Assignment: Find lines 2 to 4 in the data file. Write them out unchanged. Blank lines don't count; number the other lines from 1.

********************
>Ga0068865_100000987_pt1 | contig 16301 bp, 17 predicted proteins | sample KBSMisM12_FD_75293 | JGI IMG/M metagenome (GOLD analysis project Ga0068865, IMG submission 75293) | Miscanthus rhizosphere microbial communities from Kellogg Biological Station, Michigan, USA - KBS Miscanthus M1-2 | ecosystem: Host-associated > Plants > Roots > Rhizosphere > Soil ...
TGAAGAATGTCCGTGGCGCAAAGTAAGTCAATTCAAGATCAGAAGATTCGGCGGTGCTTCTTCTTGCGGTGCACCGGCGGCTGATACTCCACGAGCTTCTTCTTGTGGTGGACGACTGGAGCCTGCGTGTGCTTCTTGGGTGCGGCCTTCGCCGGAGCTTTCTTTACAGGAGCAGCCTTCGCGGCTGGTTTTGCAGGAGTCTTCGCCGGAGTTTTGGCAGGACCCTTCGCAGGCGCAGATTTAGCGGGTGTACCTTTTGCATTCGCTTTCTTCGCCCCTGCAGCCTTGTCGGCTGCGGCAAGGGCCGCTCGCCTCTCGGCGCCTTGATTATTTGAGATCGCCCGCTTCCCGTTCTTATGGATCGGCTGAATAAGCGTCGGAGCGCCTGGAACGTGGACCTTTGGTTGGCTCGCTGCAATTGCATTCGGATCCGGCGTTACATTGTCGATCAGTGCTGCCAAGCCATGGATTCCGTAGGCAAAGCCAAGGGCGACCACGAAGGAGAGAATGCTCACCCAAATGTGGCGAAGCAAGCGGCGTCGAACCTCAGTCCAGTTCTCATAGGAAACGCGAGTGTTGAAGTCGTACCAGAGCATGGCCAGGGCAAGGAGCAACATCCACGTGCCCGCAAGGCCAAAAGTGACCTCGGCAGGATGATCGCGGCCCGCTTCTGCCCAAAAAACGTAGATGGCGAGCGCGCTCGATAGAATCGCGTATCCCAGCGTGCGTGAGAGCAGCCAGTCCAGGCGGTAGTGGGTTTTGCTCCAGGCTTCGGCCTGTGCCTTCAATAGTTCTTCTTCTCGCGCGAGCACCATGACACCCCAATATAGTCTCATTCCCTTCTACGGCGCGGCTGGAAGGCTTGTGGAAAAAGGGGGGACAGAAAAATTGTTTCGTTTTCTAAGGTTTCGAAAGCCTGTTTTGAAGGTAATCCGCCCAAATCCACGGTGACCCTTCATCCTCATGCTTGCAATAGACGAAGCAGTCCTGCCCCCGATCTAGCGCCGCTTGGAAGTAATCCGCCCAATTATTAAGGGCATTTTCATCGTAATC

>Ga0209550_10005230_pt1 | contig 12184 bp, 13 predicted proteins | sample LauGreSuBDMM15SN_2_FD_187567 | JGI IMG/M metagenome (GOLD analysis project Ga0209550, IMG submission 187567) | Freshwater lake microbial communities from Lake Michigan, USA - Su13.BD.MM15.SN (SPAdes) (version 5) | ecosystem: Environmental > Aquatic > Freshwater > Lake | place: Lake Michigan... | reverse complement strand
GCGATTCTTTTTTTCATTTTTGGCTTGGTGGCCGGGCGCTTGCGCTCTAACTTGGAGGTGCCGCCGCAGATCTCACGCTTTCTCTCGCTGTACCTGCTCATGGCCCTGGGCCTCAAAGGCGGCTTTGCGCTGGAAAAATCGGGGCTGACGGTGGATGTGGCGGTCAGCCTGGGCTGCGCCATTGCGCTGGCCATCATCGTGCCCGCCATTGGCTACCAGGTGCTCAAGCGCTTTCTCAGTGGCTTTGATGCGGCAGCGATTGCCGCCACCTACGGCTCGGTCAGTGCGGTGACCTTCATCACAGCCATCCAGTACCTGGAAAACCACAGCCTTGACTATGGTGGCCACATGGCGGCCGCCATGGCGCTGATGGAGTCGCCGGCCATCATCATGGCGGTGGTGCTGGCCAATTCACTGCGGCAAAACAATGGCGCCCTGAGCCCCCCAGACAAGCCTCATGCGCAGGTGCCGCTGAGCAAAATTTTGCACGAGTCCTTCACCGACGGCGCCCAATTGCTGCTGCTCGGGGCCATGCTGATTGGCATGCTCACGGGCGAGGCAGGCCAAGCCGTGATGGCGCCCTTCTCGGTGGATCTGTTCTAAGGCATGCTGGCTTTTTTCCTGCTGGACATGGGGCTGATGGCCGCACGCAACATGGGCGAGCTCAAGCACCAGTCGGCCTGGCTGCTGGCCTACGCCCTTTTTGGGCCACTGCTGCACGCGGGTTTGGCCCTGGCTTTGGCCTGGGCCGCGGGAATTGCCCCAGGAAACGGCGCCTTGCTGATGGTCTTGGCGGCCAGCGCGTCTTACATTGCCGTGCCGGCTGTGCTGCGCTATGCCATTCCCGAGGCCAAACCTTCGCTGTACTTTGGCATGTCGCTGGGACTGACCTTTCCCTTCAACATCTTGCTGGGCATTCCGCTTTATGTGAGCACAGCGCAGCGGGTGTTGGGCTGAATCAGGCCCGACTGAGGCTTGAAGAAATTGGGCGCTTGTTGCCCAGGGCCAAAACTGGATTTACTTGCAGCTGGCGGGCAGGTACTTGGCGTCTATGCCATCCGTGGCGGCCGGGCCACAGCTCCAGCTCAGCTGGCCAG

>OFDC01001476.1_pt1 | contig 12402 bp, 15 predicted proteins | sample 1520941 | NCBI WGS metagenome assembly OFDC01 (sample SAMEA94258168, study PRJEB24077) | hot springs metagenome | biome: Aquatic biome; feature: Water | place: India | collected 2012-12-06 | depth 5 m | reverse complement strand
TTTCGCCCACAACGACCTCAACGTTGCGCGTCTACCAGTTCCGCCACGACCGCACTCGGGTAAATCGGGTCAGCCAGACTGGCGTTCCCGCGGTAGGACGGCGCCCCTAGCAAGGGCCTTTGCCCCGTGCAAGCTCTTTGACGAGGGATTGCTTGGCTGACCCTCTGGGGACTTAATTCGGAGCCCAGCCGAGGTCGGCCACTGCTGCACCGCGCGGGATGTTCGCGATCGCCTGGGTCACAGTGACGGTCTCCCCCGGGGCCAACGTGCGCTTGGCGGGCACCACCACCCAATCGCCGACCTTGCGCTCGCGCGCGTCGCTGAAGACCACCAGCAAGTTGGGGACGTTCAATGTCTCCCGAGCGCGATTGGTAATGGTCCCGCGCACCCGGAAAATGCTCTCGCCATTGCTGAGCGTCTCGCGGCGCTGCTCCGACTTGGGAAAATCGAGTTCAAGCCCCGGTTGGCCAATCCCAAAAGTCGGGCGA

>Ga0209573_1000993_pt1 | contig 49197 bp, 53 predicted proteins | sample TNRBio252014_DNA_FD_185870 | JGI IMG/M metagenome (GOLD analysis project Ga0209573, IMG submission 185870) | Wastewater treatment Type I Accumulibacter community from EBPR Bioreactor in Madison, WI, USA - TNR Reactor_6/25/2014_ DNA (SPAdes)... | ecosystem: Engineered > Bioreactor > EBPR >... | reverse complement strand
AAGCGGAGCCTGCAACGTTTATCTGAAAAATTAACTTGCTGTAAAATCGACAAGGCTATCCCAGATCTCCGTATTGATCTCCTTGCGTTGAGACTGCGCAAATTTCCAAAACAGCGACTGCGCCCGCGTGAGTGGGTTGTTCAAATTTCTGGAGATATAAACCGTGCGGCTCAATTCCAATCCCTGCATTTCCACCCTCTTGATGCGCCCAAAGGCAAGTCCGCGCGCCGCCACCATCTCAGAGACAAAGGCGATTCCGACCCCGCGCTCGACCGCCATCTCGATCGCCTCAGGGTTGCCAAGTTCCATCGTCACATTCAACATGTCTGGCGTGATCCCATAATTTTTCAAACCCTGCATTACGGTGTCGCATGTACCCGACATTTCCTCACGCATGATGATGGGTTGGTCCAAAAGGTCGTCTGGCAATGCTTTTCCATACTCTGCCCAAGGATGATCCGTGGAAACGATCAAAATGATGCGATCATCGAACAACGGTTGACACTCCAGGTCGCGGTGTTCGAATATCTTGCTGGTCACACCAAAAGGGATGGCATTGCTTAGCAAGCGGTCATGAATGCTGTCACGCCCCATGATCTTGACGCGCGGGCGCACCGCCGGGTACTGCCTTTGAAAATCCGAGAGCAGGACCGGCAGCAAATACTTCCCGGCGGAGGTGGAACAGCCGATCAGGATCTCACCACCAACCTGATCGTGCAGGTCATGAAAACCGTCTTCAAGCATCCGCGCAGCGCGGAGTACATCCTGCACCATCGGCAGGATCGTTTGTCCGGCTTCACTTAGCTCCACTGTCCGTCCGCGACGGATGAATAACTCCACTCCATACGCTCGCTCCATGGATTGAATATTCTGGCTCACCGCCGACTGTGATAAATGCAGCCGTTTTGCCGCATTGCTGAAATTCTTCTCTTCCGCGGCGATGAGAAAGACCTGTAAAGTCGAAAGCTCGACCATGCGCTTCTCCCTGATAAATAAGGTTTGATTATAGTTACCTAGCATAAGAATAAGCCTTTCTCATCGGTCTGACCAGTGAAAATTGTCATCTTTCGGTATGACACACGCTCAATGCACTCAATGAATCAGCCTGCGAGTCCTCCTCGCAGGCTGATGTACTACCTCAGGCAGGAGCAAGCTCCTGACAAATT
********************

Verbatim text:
TGAAGAATGTCCGTGGCGCAAAGTAAGTCAATTCAAGATCAGAAGATTCGGCGGTGCTTCTTCTTGCGGTGCACCGGCGGCTGATACTCCACGAGCTTCTTCTTGTGGTGGACGACTGGAGCCTGCGTGTGCTTCTTGGGTGCGGCCTTCGCCGGAGCTTTCTTTACAGGAGCAGCCTTCGCGGCTGGTTTTGCAGGAGTCTTCGCCGGAGTTTTGGCAGGACCCTTCGCAGGCGCAGATTTAGCGGGTGTACCTTTTGCATTCGCTTTCTTCGCCCCTGCAGCCTTGTCGGCTGCGGCAAGGGCCGCTCGCCTCTCGGCGCCTTGATTATTTGAGATCGCCCGCTTCCCGTTCTTATGGATCGGCTGAATAAGCGTCGGAGCGCCTGGAACGTGGACCTTTGGTTGGCTCGCTGCAATTGCATTCGGATCCGGCGTTACATTGTCGATCAGTGCTGCCAAGCCATGGATTCCGTAGGCAAAGCCAAGGGCGACCACGAAGGAGAGAATGCTCACCCAAATGTGGCGAAGCAAGCGGCGTCGAACCTCAGTCCAGTTCTCATAGGAAACGCGAGTGTTGAAGTCGTACCAGAGCATGGCCAGGGCAAGGAGCAACATCCACGTGCCCGCAAGGCCAAAAGTGACCTCGGCAGGATGATCGCGGCCCGCTTCTGCCCAAAAAACGTAGATGGCGAGCGCGCTCGATAGAATCGCGTATCCCAGCGTGCGTGAGAGCAGCCAGTCCAGGCGGTAGTGGGTTTTGCTCCAGGCTTCGGCCTGTGCCTTCAATAGTTCTTCTTCTCGCGCGAGCACCATGACACCCCAATATAGTCTCATTCCCTTCTACGGCGCGGCTGGAAGGCTTGTGGAAAAAGGGGGGACAGAAAAATTGTTTCGTTTTCTAAGGTTTCGAAAGCCTGTTTTGAAGGTAATCCGCCCAAATCCACGGTGACCCTTCATCCTCATGCTTGCAATAGACGAAGCAGTCCTGCCCCCGATCTAGCGCCGCTTGGAAGTAATCCGCCCAATTATTAAGGGCATTTTCATCGTAATC

>Ga0209550_10005230_pt1 | contig 12184 bp, 13 predicted proteins | sample LauGreSuBDMM15SN_2_FD_187567 | JGI IMG/M metagenome (GOLD analysis project Ga0209550, IMG submission 187567) | Freshwater lake microbial communities from Lake Michigan, USA - Su13.BD.MM15.SN (SPAdes) (version 5) | ecosystem: Environmental > Aquatic > Freshwater > Lake | place: Lake Michigan... | reverse complement strand
GCGATTCTTTTTTTCATTTTTGGCTTGGTGGCCGGGCGCTTGCGCTCTAACTTGGAGGTGCCGCCGCAGATCTCACGCTTTCTCTCGCTGTACCTGCTCATGGCCCTGGGCCTCAAAGGCGGCTTTGCGCTGGAAAAATCGGGGCTGACGGTGGATGTGGCGGTCAGCCTGGGCTGCGCCATTGCGCTGGCCATCATCGTGCCCGCCATTGGCTACCAGGTGCTCAAGCGCTTTCTCAGTGGCTTTGATGCGGCAGCGATTGCCGCCACCTACGGCTCGGTCAGTGCGGTGACCTTCATCACAGCCATCCAGTACCTGGAAAACCACAGCCTTGACTATGGTGGCCACATGGCGGCCGCCATGGCGCTGATGGAGTCGCCGGCCATCATCATGGCGGTGGTGCTGGCCAATTCACTGCGGCAAAACAATGGCGCCCTGAGCCCCCCAGACAAGCCTCATGCGCAGGTGCCGCTGAGCAAAATTTTGCACGAGTCCTTCACCGACGGCGCCCAATTGCTGCTGCTCGGGGCCATGCTGATTGGCATGCTCACGGGCGAGGCAGGCCAAGCCGTGATGGCGCCCTTCTCGGTGGATCTGTTCTAAGGCATGCTGGCTTTTTTCCTGCTGGACATGGGGCTGATGGCCGCACGCAACATGGGCGAGCTCAAGCACCAGTCGGCCTGGCTGCTGGCCTACGCCCTTTTTGGGCCACTGCTGCACGCGGGTTTGGCCCTGGCTTTGGCCTGGGCCGCGGGAATTGCCCCAGGAAACGGCGCCTTGCTGATGGTCTTGGCGGCCAGCGCGTCTTACATTGCCGTGCCGGCTGTGCTGCGCTATGCCATTCCCGAGGCCAAACCTTCGCTGTACTTTGGCATGTCGCTGGGACTGACCTTTCCCTTCAACATCTTGCTGGGCATTCCGCTTTATGTGAGCACAGCGCAGCGGGTGTTGGGCTGAATCAGGCCCGACTGAGGCTTGAAGAAATTGGGCGCTTGTTGCCCAGGGCCAAAACTGGATTTACTTGCAGCTGGCGGGCAGGTACTTGGCGTCTATGCCATCCGTGGCGGCCGGGCCACAGCTCCAGCTCAGCTGGCCAG